Race

663 – Will Durant on Living History

“It is a mistake to think that the past is dead. Nothing that has ever happened is quite without influence at this moment. The present is merely the past rolled up and concentrated in this second of time. You, too, are your past; often your face is your autobiography; you are what you are because of what you have been; because of your heredity stretching back into forgotten generations; because of every element of environment that has affected you, every man or woman that has met you, every book that you have read, every experience that you have had; all these are accumulated in your memory, your body, your character, your soul. So with a city, a country, and a race; it is its past, and cannot be understood without it.”

–Henry Steele Commager (more…)

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645 – “I have no prejudice against sect or race, but want each individual to be judged by his own merit.”

–Ulysses S Grant, 18th President of the United States of America

Context: Written in a letter where Grant explains the situation regarding his issuing of General Order No. 11, which expelled all Jews from his military district. He says he issued the order when upset after being  reprimanded over reports that some people, who happened to be Jewish, were accused of crossing the Union lines, in defiance of an earlier order, to sell black market goods, specifically cotton. He says that he regrets the order, and that he did not defend it then, and would not defend it now. For full context, the full letter can be read online through the link in the source.
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602 – John McCain on the State of the World

“The times we live in are alternately derided for their failings and romanticized for their emerging opportunities. It sometimes seems that we now live amid greater violence, greater uncertainty; that the world suffers more conflicts and tragedies; that the poor are poorer and greater in number; that race, ethnicity and nationalism divide us more intractably than ever before.
But that is not so. Human beings are still capable of violence and cruelty. We all succumb to sin. But look back at any preceding century or even just a few decades, and you will see cruelty, violence and misery on a scale that is, with few exceptions, unknown today.”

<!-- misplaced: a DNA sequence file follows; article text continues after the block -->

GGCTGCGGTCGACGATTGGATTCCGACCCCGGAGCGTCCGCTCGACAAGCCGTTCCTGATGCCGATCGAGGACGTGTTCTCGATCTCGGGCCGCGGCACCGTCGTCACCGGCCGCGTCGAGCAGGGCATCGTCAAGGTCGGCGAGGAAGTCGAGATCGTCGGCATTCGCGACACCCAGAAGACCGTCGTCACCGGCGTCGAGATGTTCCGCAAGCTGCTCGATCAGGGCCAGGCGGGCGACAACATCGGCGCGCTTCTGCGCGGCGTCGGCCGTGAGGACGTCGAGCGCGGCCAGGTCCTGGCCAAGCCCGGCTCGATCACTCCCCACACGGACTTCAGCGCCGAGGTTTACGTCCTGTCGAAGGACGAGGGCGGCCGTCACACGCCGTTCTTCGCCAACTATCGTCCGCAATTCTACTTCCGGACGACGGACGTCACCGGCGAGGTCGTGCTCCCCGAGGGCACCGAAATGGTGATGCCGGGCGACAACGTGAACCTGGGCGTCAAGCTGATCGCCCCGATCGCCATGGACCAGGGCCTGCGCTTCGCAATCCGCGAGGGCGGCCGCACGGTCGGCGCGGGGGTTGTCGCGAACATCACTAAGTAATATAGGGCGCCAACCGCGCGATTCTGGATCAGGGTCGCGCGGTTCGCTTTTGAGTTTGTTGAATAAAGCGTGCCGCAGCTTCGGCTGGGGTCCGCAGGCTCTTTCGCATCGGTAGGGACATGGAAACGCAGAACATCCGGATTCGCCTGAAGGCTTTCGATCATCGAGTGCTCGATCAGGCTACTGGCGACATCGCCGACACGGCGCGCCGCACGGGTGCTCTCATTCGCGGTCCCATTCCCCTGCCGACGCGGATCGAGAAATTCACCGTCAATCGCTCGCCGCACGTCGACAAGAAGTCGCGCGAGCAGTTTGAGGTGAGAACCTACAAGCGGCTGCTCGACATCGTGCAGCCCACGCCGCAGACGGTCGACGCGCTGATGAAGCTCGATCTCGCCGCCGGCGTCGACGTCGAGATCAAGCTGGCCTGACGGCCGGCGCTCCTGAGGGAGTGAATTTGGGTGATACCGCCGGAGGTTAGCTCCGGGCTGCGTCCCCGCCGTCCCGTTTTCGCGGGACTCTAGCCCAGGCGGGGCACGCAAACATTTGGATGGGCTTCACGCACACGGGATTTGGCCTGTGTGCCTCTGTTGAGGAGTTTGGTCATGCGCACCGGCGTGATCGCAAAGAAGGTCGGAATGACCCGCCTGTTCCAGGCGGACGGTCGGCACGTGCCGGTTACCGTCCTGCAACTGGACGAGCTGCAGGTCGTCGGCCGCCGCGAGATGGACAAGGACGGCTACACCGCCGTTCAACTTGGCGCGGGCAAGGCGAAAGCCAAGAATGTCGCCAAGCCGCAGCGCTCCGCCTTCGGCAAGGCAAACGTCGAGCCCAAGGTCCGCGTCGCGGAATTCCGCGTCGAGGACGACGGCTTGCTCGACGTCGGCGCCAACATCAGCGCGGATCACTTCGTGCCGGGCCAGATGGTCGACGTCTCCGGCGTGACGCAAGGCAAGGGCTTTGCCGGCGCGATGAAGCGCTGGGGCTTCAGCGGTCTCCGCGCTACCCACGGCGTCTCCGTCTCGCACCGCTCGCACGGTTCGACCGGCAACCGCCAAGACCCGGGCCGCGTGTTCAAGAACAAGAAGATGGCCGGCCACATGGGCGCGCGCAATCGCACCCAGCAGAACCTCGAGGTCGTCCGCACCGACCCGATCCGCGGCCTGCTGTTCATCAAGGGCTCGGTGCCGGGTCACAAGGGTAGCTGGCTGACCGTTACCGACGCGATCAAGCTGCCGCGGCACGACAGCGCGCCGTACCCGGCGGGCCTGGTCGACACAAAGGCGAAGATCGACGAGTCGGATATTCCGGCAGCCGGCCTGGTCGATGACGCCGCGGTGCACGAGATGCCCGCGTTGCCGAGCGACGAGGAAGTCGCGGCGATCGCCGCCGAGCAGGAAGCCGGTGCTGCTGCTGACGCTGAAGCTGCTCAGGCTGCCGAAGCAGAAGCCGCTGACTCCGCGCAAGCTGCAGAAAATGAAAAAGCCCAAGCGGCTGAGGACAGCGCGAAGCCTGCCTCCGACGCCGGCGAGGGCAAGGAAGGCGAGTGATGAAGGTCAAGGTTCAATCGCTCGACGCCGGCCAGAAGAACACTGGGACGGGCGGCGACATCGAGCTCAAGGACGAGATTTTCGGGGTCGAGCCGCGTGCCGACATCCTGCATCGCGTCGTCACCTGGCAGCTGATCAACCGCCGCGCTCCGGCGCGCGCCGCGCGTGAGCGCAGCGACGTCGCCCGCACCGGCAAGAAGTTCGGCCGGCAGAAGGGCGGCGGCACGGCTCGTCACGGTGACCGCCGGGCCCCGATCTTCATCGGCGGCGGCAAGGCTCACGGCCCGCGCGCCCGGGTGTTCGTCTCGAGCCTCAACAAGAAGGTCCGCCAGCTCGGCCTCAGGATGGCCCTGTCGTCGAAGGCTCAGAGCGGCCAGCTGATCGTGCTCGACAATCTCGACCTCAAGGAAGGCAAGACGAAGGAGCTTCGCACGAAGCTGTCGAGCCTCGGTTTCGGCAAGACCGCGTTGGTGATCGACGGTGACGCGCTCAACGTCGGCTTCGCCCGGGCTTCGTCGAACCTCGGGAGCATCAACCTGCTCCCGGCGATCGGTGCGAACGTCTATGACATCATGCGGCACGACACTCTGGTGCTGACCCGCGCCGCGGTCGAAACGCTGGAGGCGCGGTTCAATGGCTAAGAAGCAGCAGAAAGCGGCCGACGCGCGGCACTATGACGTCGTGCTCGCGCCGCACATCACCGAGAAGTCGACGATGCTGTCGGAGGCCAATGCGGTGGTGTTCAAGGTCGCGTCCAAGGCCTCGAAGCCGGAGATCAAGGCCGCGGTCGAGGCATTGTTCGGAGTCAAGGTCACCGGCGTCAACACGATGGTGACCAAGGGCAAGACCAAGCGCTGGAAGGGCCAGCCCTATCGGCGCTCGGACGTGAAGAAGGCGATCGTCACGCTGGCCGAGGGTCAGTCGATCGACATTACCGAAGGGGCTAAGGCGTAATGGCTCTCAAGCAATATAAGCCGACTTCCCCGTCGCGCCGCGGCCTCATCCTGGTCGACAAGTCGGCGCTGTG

–John McCain, United States Senator from Arizonia
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528 – Frederick Douglass’ What to a slave is the 4th of July? Quote

“What to the American slave is your Fourth of July? I answer, a day that reveals to him more than all other days of the year, the gross injustice and cruelty to which he is the constant victim. To him your celebration is a sham; your boasted liberty an unholy license; your national greatness, swelling vanity; your sounds of rejoicing are empty and heartless; your shouts of liberty and equality, hollow mock; your prayers and hymns, your sermons and thanksgivings, with all your religious parade and solemnity, are to him mere bombast, fraud, deception, impiety, and hypocrisy – a thin veil to cover up crimes which would disgrace a nation of savages. There is not a nation of the earth guilty of practices more shocking and bloody than are the people of these United States at this very hour.”

–Frederick Douglass

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427 – “I am cognizant of the interrelatedness of all communities and states. … Injustice anywhere is a threat to justice everywhere. We are caught in an inescapable network of mutuality, tied in a single garment of destiny. Whatever affects one directly, affects all indirectly. Never again can we afford to live with the narrow, provincial “outside agitator” idea. Anyone who lives inside the United States can never be considered an outsider anywhere within its bounds.”

–Martin Luther King Jr.

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383 – “Whites, it must frankly be said, are not putting in a similar mass effort to reeducate themselves out of their racial ignorance. It is an aspect of their sense of superiority that the white people of America believe they have so little to learn. The reality of substantial investment to assist Negroes into the twentieth century, adjusting to Negro neighbors and genuine school integration, is still a nightmare for all too many white Americans.”

–Martin Luther King, Jr.

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